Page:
Slaughterhouse Five by Kurt Vonnegut
Slaughterhouse Five, by Kurt Vonnegut, is a novel that makes no sense in itself; yet, when put into context individually with today's events, or life's events in general, makes more sense then if it were clearly spelled out within the pages. By using the character of Billy Pilgram, Vonnegut conveys his points with Billy's reactions and common characteristics. Billy Pilgram could not be any more a human then if he was actually walking amongst us. With basic characteristics of simplicity, confusion and general common sense, any one can relate to what Billy is and was going through. By successfully portraying this personality of Billy's, Vonnegut creates a complex yet oddly simple character for audiences to follow.
For Billy, it truly is a gift to be simple, especially with every thing he must endure. Simplicity is a common trait that most characters in novels lack. Authors are many times trying to create such a complex character that the audience may become lost or even bored with the character. By making Billy so simple, he can create complex events that surround him. With this, Billy shows his general reactions. Without Billy delving deeply into the events, it in fact leaves room for the audience to have their own interpretation of what Billy may be feeling. A simple character can in turn makes for a more complex novel. Allowing audiences to have a mental interaction of their own will better to help keep them involved in the storyline. Vonnegut is very successful in creating this type of persona in Billy" character.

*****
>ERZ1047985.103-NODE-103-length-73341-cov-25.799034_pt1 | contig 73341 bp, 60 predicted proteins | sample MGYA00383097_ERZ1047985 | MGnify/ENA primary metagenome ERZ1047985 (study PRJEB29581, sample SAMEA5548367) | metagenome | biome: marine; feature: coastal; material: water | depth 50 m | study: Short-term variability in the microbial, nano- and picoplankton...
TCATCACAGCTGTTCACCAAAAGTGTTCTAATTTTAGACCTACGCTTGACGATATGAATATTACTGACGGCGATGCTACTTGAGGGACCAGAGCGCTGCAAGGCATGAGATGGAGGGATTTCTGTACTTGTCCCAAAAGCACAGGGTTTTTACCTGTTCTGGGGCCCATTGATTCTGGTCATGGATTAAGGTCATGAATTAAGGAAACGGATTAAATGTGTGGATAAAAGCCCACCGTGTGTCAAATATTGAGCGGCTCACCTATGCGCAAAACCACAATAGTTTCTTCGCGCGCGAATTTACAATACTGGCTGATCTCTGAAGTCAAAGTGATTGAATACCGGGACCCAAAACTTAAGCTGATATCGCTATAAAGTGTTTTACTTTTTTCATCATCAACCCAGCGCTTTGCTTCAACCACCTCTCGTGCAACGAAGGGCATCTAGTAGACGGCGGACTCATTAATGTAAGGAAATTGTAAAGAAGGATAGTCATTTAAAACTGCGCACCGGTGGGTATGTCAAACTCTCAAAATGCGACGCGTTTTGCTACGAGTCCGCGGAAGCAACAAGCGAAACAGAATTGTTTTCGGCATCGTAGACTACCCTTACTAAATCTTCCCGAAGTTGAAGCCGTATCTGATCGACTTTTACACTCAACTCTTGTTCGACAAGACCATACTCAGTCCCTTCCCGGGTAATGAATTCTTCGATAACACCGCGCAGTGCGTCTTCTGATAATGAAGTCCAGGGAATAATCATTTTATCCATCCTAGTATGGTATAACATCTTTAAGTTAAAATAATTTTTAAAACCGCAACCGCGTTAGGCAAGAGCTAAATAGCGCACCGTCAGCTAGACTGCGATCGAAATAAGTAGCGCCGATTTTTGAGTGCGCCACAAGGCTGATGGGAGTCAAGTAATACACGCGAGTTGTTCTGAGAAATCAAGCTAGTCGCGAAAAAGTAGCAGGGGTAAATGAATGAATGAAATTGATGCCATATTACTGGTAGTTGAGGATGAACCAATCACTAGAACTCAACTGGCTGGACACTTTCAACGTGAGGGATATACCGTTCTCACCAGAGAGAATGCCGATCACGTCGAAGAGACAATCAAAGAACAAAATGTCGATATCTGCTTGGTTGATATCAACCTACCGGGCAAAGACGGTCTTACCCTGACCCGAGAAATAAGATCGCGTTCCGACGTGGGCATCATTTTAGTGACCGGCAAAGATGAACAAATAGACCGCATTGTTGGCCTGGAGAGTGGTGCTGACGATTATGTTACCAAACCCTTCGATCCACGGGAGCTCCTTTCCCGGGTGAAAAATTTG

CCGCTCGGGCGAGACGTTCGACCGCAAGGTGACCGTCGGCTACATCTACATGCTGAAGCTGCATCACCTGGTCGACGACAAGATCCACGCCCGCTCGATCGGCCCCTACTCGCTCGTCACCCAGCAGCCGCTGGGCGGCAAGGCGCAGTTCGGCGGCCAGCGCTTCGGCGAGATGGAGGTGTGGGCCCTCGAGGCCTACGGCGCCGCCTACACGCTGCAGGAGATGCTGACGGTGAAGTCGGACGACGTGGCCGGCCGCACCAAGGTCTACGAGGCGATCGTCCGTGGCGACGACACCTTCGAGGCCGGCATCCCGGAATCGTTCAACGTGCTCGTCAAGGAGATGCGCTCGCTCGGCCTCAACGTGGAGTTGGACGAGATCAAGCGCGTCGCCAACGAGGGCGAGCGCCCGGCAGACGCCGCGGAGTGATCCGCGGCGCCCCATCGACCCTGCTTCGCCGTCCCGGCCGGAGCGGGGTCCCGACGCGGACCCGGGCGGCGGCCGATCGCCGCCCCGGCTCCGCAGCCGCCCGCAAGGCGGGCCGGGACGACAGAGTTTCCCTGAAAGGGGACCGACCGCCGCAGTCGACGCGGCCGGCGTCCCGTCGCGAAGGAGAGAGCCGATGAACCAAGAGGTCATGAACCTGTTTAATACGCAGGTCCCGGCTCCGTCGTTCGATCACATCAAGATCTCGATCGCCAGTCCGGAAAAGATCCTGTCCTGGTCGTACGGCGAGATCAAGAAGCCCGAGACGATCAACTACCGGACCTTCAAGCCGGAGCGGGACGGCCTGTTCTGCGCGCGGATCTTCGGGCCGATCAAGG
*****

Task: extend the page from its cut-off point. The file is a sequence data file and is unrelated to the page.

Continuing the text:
Confusion can in fact be a trait that is truly over looked now. Billy's own confusion helps to clear up the story for the reader, while leaving Billy more confused then he originally was. Creating confusion for the audience and clarity for Billy also works in the same way. Events that may seem like a whirlwind in the audience's train of thought, yet at the same time,...